Why Boarding Schools Are Good for Teenage Boys

Teenage boys will not be freed from the bog they are immured in by new-fangled modifications and medications, but by old-fashioned reason and remedies. Boys today suffer from despondency, lack of direction, and a masculine identity crisis, overwhelmed as they are by widespread feminization, relativism, pornography, and cultural collapse. The quandary is rooted in a neglect of male nature, and a return to real attentiveness is requisite before there can be any renewal in male character.

Meanwhile, boys remain under siege. They live virtual lives. They underachieve and underperform. They don’t go to college. The men they become are often crippled by passivity and insipidity, cheating church and country of priests, fathers, laborers, and leaders. One solution lies in making education lively enough to bring boys back to life. A revival of Catholic boarding schools for high-school age boys is central to this solution, for it allows life and education to be liturgical, imparting the greatest impetus, the truest direction, and the richest culture—which is the foundation of a happy life.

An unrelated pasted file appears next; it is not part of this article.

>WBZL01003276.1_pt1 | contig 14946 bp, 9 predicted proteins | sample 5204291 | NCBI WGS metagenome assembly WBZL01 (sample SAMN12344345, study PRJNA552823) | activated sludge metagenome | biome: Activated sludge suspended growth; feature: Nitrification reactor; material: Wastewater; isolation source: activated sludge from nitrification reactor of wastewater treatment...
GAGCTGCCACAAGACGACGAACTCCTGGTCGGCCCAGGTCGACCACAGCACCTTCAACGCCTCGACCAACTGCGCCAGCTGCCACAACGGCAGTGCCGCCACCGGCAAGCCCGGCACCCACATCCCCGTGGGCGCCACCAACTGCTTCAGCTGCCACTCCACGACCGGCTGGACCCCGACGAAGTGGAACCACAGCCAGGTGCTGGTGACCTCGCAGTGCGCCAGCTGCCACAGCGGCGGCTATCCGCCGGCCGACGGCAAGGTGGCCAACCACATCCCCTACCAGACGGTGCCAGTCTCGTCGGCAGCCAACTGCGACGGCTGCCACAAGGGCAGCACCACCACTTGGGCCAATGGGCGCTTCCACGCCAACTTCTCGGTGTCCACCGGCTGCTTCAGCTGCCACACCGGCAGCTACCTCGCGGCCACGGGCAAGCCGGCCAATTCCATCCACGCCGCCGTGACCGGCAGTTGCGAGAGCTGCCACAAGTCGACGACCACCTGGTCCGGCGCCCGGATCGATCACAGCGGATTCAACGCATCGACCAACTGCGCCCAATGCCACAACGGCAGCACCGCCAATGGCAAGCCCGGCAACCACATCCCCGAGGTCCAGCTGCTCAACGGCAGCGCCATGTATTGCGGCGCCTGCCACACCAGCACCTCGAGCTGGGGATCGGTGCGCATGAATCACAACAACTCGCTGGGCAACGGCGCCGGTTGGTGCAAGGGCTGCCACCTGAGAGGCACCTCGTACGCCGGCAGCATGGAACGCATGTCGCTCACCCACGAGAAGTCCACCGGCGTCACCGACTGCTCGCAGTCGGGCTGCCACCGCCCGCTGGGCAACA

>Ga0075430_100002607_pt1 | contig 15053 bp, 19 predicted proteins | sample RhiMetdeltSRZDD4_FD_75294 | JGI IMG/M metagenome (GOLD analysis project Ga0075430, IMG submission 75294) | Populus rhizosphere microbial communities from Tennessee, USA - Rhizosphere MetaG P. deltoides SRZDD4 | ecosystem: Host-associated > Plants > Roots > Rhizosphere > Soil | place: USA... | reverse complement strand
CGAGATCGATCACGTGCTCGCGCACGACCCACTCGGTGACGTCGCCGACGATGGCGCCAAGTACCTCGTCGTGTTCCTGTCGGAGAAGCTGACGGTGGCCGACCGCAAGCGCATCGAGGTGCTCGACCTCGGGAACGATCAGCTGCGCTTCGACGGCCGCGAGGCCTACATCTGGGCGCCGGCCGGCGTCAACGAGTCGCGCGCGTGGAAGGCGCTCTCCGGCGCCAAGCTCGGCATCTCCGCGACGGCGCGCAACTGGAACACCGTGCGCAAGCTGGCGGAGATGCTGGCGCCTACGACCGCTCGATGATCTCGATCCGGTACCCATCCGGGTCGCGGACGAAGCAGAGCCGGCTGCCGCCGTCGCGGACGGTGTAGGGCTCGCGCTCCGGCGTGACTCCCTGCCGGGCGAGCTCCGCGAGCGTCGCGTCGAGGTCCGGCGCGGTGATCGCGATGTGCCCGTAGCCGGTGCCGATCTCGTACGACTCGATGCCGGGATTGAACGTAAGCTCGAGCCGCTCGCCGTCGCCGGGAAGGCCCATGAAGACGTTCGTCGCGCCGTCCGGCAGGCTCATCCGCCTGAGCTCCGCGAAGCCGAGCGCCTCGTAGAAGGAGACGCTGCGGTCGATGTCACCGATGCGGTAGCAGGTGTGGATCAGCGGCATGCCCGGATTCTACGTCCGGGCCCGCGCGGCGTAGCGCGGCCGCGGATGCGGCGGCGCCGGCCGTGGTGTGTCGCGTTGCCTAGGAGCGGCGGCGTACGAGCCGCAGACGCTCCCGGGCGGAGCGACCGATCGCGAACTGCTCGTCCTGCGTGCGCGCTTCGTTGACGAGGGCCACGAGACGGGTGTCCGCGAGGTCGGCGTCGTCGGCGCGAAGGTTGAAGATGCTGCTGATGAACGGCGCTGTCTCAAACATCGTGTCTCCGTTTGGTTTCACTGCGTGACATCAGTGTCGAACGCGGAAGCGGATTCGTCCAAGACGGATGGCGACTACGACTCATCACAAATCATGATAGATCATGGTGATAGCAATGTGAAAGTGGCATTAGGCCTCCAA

What Makes a Boarding School Good?
The field of education is thirsty for the wisdom of tradition. What is required is not necessarily holding to particular historical forms, but recovering what is essential in historical forms and returning to eternal principles. In popular culture, there is a polemic against tradition and authority, often cloaked in shrewd rhetoric or sheer repetition, but the mantra is communicated loud and clear. Catholics must rise to defend the wisdom of tradition and show its relevance, beauty, and vitality. One arena for this restoration is the lost tradition and wisdom of the boarding school.

The idea of a boarding school does not simply presume resident students. Neither does it presume a reformatory for juvenile delinquents. Good boarding schools lead students in an ordered rule of life. If teenage boys are to be rescued from apathy, cynicism, and mediocrity, the following characteristics are indispensible:

  • Catholic moral, intellectual, and liturgical tradition
  • classical education with poetry, music, the imaginative arts, and natural sciences
  • total abstinence from computers, cell phones, iPods, iPads, television, etc.
  • competitive athletic programs involving contact sports
  • facilities that are simple and Spartan in a rural setting
  • Benedictine balance of daily prayers and daily chores
  • small student body and a faculty of friends